Clark v. Commissioner of Social Security

Filing 26

OPINION AND ORDER: Court GRANTS the relief requested in Plaintiff's Social Security Opening Brief 15 and REMANDS this matter for further proceedings consistent with this opinion. Signed by Magistrate Judge John E Martin on 1/3/2017. (tc)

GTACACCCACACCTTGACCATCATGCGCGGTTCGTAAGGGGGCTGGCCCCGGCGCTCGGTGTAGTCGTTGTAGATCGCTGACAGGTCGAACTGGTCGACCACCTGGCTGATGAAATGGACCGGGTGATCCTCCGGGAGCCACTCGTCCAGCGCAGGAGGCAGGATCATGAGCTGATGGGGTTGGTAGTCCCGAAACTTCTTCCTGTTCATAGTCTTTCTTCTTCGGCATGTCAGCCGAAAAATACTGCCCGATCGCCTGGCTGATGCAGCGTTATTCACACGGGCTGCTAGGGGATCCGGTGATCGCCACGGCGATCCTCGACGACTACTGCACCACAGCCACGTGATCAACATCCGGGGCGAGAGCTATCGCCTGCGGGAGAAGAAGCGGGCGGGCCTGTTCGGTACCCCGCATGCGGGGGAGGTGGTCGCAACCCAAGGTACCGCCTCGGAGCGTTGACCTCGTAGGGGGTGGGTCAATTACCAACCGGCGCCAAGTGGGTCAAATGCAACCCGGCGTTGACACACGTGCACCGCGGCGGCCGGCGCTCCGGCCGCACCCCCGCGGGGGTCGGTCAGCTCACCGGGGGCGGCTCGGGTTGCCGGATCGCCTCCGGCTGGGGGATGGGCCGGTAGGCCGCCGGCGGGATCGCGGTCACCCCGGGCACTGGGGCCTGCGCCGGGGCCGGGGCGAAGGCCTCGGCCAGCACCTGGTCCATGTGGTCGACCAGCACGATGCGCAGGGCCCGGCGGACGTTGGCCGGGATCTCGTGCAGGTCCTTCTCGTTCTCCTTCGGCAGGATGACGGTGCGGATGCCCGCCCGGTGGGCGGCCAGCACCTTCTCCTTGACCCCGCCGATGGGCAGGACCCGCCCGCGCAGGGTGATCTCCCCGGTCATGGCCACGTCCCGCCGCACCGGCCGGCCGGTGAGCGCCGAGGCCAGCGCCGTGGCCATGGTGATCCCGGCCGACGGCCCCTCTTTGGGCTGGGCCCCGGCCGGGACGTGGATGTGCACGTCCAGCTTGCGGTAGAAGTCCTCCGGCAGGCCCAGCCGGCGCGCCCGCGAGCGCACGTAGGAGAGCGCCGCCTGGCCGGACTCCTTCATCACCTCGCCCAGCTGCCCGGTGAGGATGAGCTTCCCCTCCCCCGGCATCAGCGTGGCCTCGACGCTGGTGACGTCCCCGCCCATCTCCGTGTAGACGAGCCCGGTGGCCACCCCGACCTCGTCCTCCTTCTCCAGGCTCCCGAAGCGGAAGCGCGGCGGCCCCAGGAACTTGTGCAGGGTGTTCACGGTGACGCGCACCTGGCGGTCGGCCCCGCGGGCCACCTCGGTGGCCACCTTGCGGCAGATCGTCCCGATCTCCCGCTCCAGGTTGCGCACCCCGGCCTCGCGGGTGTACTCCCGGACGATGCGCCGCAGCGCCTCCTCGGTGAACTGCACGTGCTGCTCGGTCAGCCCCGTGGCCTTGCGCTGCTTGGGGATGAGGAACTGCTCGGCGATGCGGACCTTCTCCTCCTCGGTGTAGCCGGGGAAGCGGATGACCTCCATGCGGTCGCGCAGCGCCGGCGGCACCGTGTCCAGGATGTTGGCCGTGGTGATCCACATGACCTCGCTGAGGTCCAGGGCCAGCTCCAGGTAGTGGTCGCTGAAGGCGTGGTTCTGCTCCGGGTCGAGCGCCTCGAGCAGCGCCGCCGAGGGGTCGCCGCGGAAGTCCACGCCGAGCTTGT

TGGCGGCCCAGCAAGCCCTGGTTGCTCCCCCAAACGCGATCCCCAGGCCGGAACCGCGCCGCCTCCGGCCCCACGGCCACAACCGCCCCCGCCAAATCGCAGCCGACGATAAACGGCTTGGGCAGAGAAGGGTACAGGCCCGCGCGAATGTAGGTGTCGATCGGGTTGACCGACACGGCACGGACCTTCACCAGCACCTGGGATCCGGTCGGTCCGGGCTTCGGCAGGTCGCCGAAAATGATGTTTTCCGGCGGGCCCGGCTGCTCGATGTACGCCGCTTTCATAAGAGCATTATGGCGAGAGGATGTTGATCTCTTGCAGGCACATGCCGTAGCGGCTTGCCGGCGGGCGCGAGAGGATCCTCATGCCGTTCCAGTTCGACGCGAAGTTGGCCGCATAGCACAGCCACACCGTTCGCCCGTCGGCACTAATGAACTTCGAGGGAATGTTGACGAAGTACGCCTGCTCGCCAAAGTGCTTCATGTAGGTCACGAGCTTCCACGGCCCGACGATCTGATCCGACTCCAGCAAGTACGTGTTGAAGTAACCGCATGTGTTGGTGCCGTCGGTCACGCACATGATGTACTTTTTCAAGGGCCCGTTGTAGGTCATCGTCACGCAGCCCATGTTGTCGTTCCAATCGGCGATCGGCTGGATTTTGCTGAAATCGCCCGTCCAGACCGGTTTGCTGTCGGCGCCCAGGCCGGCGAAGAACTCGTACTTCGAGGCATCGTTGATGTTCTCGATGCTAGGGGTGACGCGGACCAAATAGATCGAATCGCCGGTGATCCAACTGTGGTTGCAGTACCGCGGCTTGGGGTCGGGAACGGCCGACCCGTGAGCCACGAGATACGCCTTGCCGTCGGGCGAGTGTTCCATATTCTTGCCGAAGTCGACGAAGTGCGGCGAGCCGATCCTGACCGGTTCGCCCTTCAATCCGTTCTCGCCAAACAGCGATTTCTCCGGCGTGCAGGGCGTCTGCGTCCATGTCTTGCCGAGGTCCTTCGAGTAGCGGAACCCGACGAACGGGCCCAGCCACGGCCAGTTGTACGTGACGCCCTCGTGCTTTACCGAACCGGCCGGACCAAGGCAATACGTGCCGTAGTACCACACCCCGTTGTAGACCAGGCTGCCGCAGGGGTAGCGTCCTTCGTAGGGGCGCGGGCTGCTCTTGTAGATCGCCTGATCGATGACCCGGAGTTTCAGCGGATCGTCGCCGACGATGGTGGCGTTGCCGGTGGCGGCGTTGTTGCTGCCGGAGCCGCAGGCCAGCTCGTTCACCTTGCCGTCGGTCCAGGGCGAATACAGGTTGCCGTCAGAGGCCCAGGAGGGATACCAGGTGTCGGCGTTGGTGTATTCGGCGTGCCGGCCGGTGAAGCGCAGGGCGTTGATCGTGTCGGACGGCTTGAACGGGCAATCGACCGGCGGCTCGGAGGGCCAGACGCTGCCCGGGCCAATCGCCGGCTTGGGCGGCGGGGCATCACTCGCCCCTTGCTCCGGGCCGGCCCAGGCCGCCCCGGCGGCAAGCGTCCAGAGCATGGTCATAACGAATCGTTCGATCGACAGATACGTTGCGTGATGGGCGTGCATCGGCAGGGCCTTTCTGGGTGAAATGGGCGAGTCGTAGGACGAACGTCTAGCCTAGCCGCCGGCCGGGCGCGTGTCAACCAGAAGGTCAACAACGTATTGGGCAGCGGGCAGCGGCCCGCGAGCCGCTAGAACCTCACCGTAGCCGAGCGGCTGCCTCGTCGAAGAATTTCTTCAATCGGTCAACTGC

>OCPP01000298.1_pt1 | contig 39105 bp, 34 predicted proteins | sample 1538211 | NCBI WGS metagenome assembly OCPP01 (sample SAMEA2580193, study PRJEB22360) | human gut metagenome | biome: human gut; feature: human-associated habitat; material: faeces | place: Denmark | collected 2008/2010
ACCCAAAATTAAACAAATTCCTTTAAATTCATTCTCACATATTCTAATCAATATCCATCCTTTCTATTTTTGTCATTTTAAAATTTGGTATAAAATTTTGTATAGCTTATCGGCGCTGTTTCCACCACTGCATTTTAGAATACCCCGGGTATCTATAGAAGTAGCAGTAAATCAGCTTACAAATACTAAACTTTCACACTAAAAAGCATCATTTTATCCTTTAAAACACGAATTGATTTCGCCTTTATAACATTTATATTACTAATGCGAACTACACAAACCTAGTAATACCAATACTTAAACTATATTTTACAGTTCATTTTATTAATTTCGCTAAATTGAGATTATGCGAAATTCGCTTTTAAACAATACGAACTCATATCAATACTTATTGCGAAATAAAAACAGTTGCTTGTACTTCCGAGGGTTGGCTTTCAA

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UNITED STATES DISTRICT COURT NORTHERN DISTRICT OF INDIANA HAMMOND DIVISION MATTHEW D. CLARK, Plaintiff, v. CAROLYN W. COLVIN, Acting Commissioner of the Social Security Administration, Defendant. ) ) ) ) ) ) ) ) ) CAUSE NO.: 2:15-CV-386-JEM OPINION AND ORDER This matter is before the Court on a Complaint [DE 1], filed by Plaintiff Matthew Clark on October 5, 2015, and Plaintiff’s Opening Brief [DE 15], filed by Plaintiff on March 2, 2016. Plaintiff asks the Court to reverse and remand for further proceedings the Social Security Administration Commissioner’s decision finding him not disabled as defined in the Social Security Act. The Commissioner has responded, and Plaintiff has replied. I. Background A. Procedural history Plaintiff initially applied for Disability Benefits Insurance and Supplemental Security Income in 2007, alleging that he had become disabled in 2003. His application was denied both initially and on reconsideration. In 2009, Administrative Law Judge Paul Armstrong held a hearing and concluded that Plaintiff was not disabled as defined in the Social Security Act. The Act defines disability as the inability to engage in substantial gainful activity by reason of a medically determinable physical or mental impairment or combination of impairments that can be expected to result in death or that has lasted or can be expected to last continuously for at least 12 months. The Appeals Council denied review in 2011, and Plaintiff appealed to the United States District Court for the Northern District of Indiana. In 2013, Magistrate Judge Paul Cherry remanded the case for further proceedings after finding that the ALJ had failed to draw the required logical bridge from the evidence to his conclusions. On remand, ALJ Ramona Scales held a new hearing, and in December 2014 she denied Plaintiff’s disability claim. The Appeals Council denied review in August 2015, making the ALJ’s decision the final decision of the Commissioner. Plaintiff now appeals again. The parties have consented to have this case assigned to a United States Magistrate Judge to conduct all further proceedings and to order the entry of a final judgment in this case, giving this Court jurisdiction to decide this case under 28 U.S.C. § 636(c) and 42 U.S.C. § 405(g). B. Facts The facts leading into 2009 are detailed at length in Judge Cherry’s 2013 opinion, so a brief summary will suffice. Plaintiff was born on May 3, 1979, making him 37 years old at the time of this decision. He has a high school education. He worked for a time as a paper machine operator for a newspaper company, but he left that job after injuring his back in 1999. He later worked as a car wash attendant, but he left that job because he could not stand for long periods. He worked for a couple of weeks as a telemarketer, but he left that job because he could not sit for 8 hours per day. He also worked briefly at a pizza restaurant and as a door-to-door salesman for a home improvement company. In 2003, Plaintiff began seeking treatment for chronic lower back pain and severe migraine headaches. In 2004, he was hospitalized for intractable lower back pain and later that year underwent back surgery. The pain continued, and Plaintiff began repeatedly visiting the 2 emergency room with complaints of severe migraine headaches and lower back pain. He began taking pain medicine, and treatment continued into 2007, when testing confirmed a diagnosis of multiple sclerosis. Plaintiff began using a cane at all times. In 2007, Plaintiff began abstaining from marijuana and cocaine, which he had used in the past. But in 2013, Plaintiff used heroin to try to commit suicide. This was his second suicide attempt, the first having come in 2004. Plaintiff has not worked since 2009. He has two children from his first marriage, both of whom live with their mother. Plaintiff and his second wife have three-year-old daughter, who lives with them. At the 2014 hearing, Plaintiff testified that he continues to suffer from lower back pain that “radiates down both legs, it’s sharp, stabbing and it’s numb in my legs.” AR 763. Plaintiff rated his pain as usually an 8 on a 10-point scale, with 10 being the worst pain he could endure, and said that once every three months the pain reaches 10, preventing him from getting out of bed. AR 766. With pain medicine, Plaintiff said, the pain can drop to 6. AR 767. “I’m just constantly numb,” Plaintiff told the ALJ. “[C]onstantly in pain, constantly weak and tired and . . . my life is not joyful at all.” AR 767. Plaintiff testified that could stand for perhaps an hour total, and sit for 2 hours total, during an 8-hour workday. AR 758-59. He testified that he can walk only the length of a building before needing to sit down, and that without his cane he could not even walk across a parking lot. AR 756, 765. He testified that he can carry 5 pounds across a room, but that he would be afraid he would drop a bag weighing 10 pounds. AR 761. He testified that he can, with difficulty, do “a little bit” of buttoning and zipping, but that he usually cannot open jars. AR 768. 3 Plaintiff testified that he loses concentration easily, and that he can read for only 10 minutes before losing concentration. AR 747, 762. If he watches a TV show that lasts longer than an hour, Plaintiff testified, he will forget what happened at the beginning of the show. AR 762-63. Plaintiff testified that his medication causes drowsiness, that he sleeps 12 hours a day, and that during his waking hours he lies down for an additional 6 hours, during some of which he naps. AR 759-60, 769. He testified that he can do light dishwashing for up to 10 minutes, but that his wife does all the shopping and childcare and that he just stays at home. AR 769. Plaintiff’s wife testified that Plaintiff sleeps 15 hours per day or more, that Plaintiff spends most of his time watching TV with his dad, and that Plaintiff has a poor memory and relies on her to remember doctor’s appointments and to supervise his medication. AR 770-73. A clinical psychologist, Dr. Richard Hutchison, testified as a medical expert. Dr. Hutchinson testified that Plaintiff’s psychological conditions did not, alone or in combination, meet or equal the criteria of an impairment listed in 20 CFR Part 404, Subpart P, Appendix 1. AR 776. Plaintiff’s substance abuse and depression would periodically impose some functional limitations, Dr. Hutchison said, but Plaintiff’s psychological difficulties posed no restrictions on the activities of daily living. AR 776-77. Dr. Hutchison also opined that Plaintiff has mild difficulty with social functioning and with maintaining concentration, persistence, or pace, and that Plaintiff’s depression and anxiety affect him mildly. AR 777-78. In Dr. Hutchison’s view, Plaintiff would be best suited to a job with a limited amount of interaction with the general public and to a “routine” position not affected by constant change. AR 778-79. Dr. Hutchison opined that Plaintiff is not limited in his ability to understand, 4 remember, or carry out complex or detailed tasks, but Dr. Hutchison admitted that, if Plaintiff’s memory is as bad as Plaintiff and his wife testified, then that could constitute a significant impairment in Plaintiff’s ability to remember. AR 778-82. In that case, Dr. Hutchison opined, Plaintiff could do only simple, routine work. AR 782-83. Dr. Steven Goldstein, a neurologist, opined that, although Plaintiff’s impairments do not meet or equal the criteria for an impairment listed in 20 CFR Part 404, Subpart P, Appendix 1, Plaintiff does have severe physical limitations. AR 786-89. Dr. Goldstein opined that Plaintiff could not sit for 2 hours out of an 8-hour workday, that Plaintiff could not stand and walk for 2 hours out of an 8-hour work day, that Plaintiff could only occasionally lift and carry 10 pounds, and that Plaintiff could occasionally but not repeatedly bend over to pick something up. AR 790. In Dr. Goldstein’s view, Plaintiff is “less then sedentary” and cannot function for 8 hours per day. AR 789. Dr. Goldstein opined that Plaintiff’s limitations are caused at least in part by his narcotic medications and by being “deconditioned” by sleeping 15 hours per day and not doing anything. AR 789-91. Dr. Goldstein opined that Plaintiff has been treated “inappropriately,” because “[l]arge amounts of narcotic medications in my view of a situation like this . . . actually make the pain worse and cause [patients] to be less functional.” AR 789-90. “[I]f I were taking care of him I would stop his narcotics, I’d get him, you know, detoxed from that and I’d start a physical therapy program to build him up.” AR 794. Vocational Expert Richard Fisher testified that a person who shares many of Plaintiff’s characteristics, who could perform only sedentary work, and who needed to use a cane to get around would not be able to perform Plaintiff’s former jobs, but that other jobs exist that such a 5 person could perform. AR 802-03. Fisher also testified that if such a person needed to stand for 10 minutes per hour while using a cane, he would not be able to use both hands during that time, which would be too much time off-task from those jobs, but that 5 minutes standing with a cane per hour would be tolerable for an employer. AR 804-06. C. The ALJ’s 2014 decision In December 2014, the ALJ issued her decision. The ALJ followed the normal 5-step process: (1) determining whether the claimant is engaged in substantial gainful activity (if so, the claimant is not disabled and the analyis ends); (2) determining whether the claimant has a medically determinable impairment or combination of impairments that is “severe,” meaning it significantly limits the claimant’s ability to perform basic work activities (if not, the claimant is not disabled and the analysis ends); (3) determining whether the impairment(s) is so severe that it meets or equals the criteria of an impairment listed in 20 CFR Part 404, Subpart P, Appendix 1 (if so, the claimant is disabled and the analysis ends); (4) determining whether the claimant’s residual functioning capacity (RFC) allows him to perform his past relevant work (if so, the claimant is not disabled and the analysis ends); and (5) determining whether the claimant is able to do any other work considering his RFC, age, education, and work experience (if so, the claimant is not disabled). The ALJ concluded: (1) that Plaintiff had not engaged in substantial gainful activity since 2003; (2) that Plaintiff has severe impairments in the form of panic and major depressive disorders, migraine headache disorder, and degenerative changes to the lumbar spine; (3) that Plaintiff’s impairments do not meets or equal the criteria of an impairment listed in 20 CFR Part 404, Subpart P, Appendix 1; (4) that Plaintiff has the residual functioning capacity to perform 6 sedentary work if permitted to use a cane, alternate standing for sitting for 5 minutes of each hour, with the work being simple, routine, and free of fast-paced production and quotas, and that given his RFC Plaintiff is not able to perform his past relevant work; and (5) that jobs exist in significant numbers that Plaintiff can perform. Consequently, the ALJ found that Plaintiff is not disabled. III. Analysis A. Standard The Social Security Act authorizes judicial review of the final decision of the agency. The Court must accept the Commissioner’s factual findings as conclusive if the findings are supported by substantial evidence. 42 U.S.C. § 405(g). Accordingly, the Court will reverse only if the ALJ’s findings are not supported by substantial evidence or if the ALJ applied an erroneous legal standard. See Briscoe v. Barnhart, 425 F.3d 345, 351 (7th Cir. 2005). Substantial evidence consists of “such relevant evidence as a reasonable mind might accept as adequate to support a conclusion.” Schmidt v. Barnhart, 395 F.3d 737, 744 (7th Cir. 2005) (quotation omitted). The Court reviews the entire administrative record but does not reconsider facts, reweigh the evidence, resolve conflicts in evidence, decide questions of credibility, or substitute its own judgment for the ALJ’s. Butera v. Apfel, 173 F.3d 1049, 1055 (7th Cir. 1999); Clifford v. Apfel, 227 F.3d 863, 869 (7th Cir. 2000). So if an ALJ finds that a claimant is not disabled within the meaning of the Social Security Act, the question on review is not whether the claimant is, in fact, disabled, but whether the ALJ “use[d] the correct legal standards and the decision is supported by substantial evidence.” Roddy v. Astrue, 705 F.3d 631, 636 (7th Cir. 2013). “[I]f the 7 Commissioner commits an error of law,” the Court may reverse the decision “without regard to the volume of evidence in support of the factual findings.” White v. Apfel, 167 F.3d 369, 373 (7th Cir. 1999). At a minimum, the ALJ must articulate her analysis of the evidence to allow the reviewing court to trace the path of her reasoning and to be assured that the ALJ considered the important evidence. See Scott v. Barnhart, 297 F.3d 589, 595 (7th Cir. 2002). The ALJ must “build an accurate and logical bridge from the evidence to [the] conclusion” so that the reviewing court can “assess the validity of the agency’s ultimate findings and afford a claimant meaningful judicial review.” Id. (quotation omitted); O’Connor-Spinner v. Astrue, 627 F.3d 614, 618 (7th Cir. 2010) (“An ALJ need not specifically address every piece of evidence, but must provide a ‘logical bridge’ between the evidence and his conclusions.”). B. Issues Plaintiff raises two central arguments on appeal. First, Plaintiff says, the ALJ made an erroneous RFC determination and failed to build an accurate and logical bridge between the medical evidence and her RFC findings. Second, Plaintiff says, the ALJ made an erroneous credibility determination that was not supported by substantial evidence. 1. The ALJ’s RFC determination Plaintiff says that the ALJ’s RFC finding directly contradicts, with inadequate explanation, the RFC assessment of Plaintiff’s treating physician, Dr. Andrea Deleo. AR 136569. Dr. Deleo opined that Plaintiff could not perform even “low stress” jobs because he “must take frequent breaks” due to “constant pain.” AR 1366. Dr. Deleo assessed that Plaintiff could walk only half a block without rest or pain, sit for 15 minutes before needing to stand, stand for 8 15 minutes before needing to sit, and would “frequently” need to take unscheduled 15-minute breaks throughout the workday. AR 1365-68. Dr. Deleo also opined that Plaintiff’s impairments would cause him to miss work more than four days per month. AR 1368. Accepting Dr. Deleo’s findings would all but mandate a conclusion that Plaintiff’s RFC leaves him unable to work: the vocational expert testified that Plaintiff could not perform any available jobs if he needed to stand for 10 minutes per hour, because using a cane while standing—as he must do—would tie up one of his two free hands, leaving him “off task” for too long each hour. AR 804-05. So if Plaintiff can sit or stand for only 15 minutes before needing to switch, as Dr. Deleo observed, he would be unable to work. Likewise, the vocational expert testified that if Plaintiff were to be absent more than one day per month, there would be no jobs available to him. So if Plaintiff would likely miss work more than four days per month, as Dr. Deleo opined, then he would be unable to work. But the ALJ did not accept Dr. Deleo’s findings. Rather, the ALJ gave “little weight” to Dr. Deleo’s opinion, on the ground that Plaintiff’s impairments “do not impose [the] massive level of limitation” that Dr. Delo described. AR 731. Typically, though, an ALJ should give “special weight” to a treating physician’s opinions. Black & Decker Disability Plan v. Nord, 538 U.S. 822, 825 (2003) (“special weight is accorded opinions of the claimant’s treating physician”); Gudgel v. Barnhart, 345 F.3d 467, 470 (7th Cir. 2003) (“More weight is given to the opinion of treating physicians because of their greater familiarity with the claimant’s conditions and circumstances.”). And if an ALJ discounts the treating physician’s assessment, the ALJ must offer “good reasons” for doing so. Scott v. Astrue, 647 F.3d 734, 739 (7th Cir. 2011). The ALJ must also consider the treatment relationship’s length, nature, and extent, the 9 frequency of examination, the physician’s specialty, the types of tests performed, and the opinion’s consistency and supportability. Scott v. Astrue, 647 F.3d 734, 740 (7th Cir. 2011); 20 C.F.R. §§ 404.1527. Here, the ALJ discounted Dr. Deleo’s opinion without addressing those factors. Further, the ALJ found that Plaintiff would need to stand for only 5 minutes per hour after sitting down for the rest of the hour—a short enough amount of standing time to allow him still to perform satisfactorily in the jobs available to him, according to the vocational expert—without explaining how she reached that conclusion. The ALJ cited a “lack of evidence of any ongoing complaints of difficulty remaining seated” and pointed to Dr. Goldstein’s testimony that Plaintiff “retains the residual functional capacity for sedentary work.” AR 730. But in fact Dr. Goldstein opined that Plaintiff could not sit for even 2 hours out of an 8-hour workday and that Plaintiff is “less than sedentary” and cannot function for 8 hours per day. AR 789-90. And although Dr. Goldstein opined that Plaintiff’s residual functional capacity was at least in part caused by the side effects of his medication and treatment, that qualification did not free the ALJ to ignore Dr. Goldstein’s full opinion in assessing Plaintiff’s residual functioning capacity. Prate v. Colvin, 69 F. Supp. 3d 868, 884 (N.D. Ill. 2014) (“[a] fundamental error [was] the ALJ’s failure to consider the side effects of [claimant’s] prescribed pain medications”); Dorrance v. Colvin, 2013 U.S. Dist. LEXIS 180638, *20 (N.D. Ind. Dec. 27, 2013) (“An RFC measures not only medically determinable impairments, but related symptoms, such as pain and the side effects of medication.”). So the ALJ did not build the required “bridge” between the evidence and her conclusion regarding Plaintiff’s RFC. Scott v. Barnhart, 297 F.3d 589, 595 (7th Cir. 2002). 10 2. The ALJ’s credibility determination The ALJ did not accept Plaintiff’s headache allegations because they were “not consistent with the objective medical evidence.” AR 730. The ALJ cited a lack of evidence of persistent pursuit of treatment and wrote that “the record is bereft” of ongoing headache complaints outside of the February 2007, June 2012, and May and June 2013 time periods. Id. But in fact the record shows that Plaintiff was hospitalized with a “persistent” and “severe” headache as early as October 2004. AR 307-14 (“He states that he has had headaches since approximately 13 years of age . . . . usually . . . throbbing, lasting for 2-3 hours . . . . He has continued to have these headaches for approximately 12 years up until [October 5, 2004] when upon awakening, he developed severe occipital pain, knife-like . . . . he continues to have nausea and vomiting and the headache is still severe.”). Indeed, Judge Cherry’s 2013 opinion describes Plaintiff’s history of headaches at some length. AR 856-61 (“[I]n February 2003 . . . Dr. Michael Shaenboen . . . indicated that Plaintiff had . . . a history of migraine headaches triggered by stress . . . . On October 7, 2004, Plaintiff was treated at the emergency room for a severe migraine headache . . . . From November 2004 to December 2004, Plaintiff continued to be treated for migraine headaches . . . . In February 2007 . . . Plaintiff’s final diagnosis included . . . migraine headaches . . . . On April 18, 2007, Dr. J. Smejkal . . . diagnosed Plaintiff as having . . . migraine headaches . . .”). Remand is proper where the ALJ misstates the medical evidence. Golembiewski v. Barnhart, 322 F.3d 912, 916-17 (7th Cir. 2003) (remanding where ALJ inaccurately described MRIs as showing “no herniations”); Steele v. Barnhart, 290 F.3d 936, 940 (7th Cir. 2002) (“[t]he chief problem lies in the ALJ’s mischaracterization of the medical evidence”); Sarchet v. Chater, 78 F.3d 305, 307 (7th Cir. 1996) (remanding due to ALJ’s “erroneous statements”). Here, the 11 ALJ misstated the medical evidence with respect to Plaintiff’s history of treatment for headaches, so remand is appropriate. III. Conclusion For the reasons above, the Court hereby GRANTS the relief requested in Plaintiff’s Social Security Opening Brief [DE 15] and REMANDS this matter for further proceedings consistent with this opinion. SO ORDERED this 3rd day of January, 2017. s/ John E. Martin MAGISTRATE JUDGE JOHN E. MARTIN UNITED STATES DISTRICT COURT cc: All counsel of record 12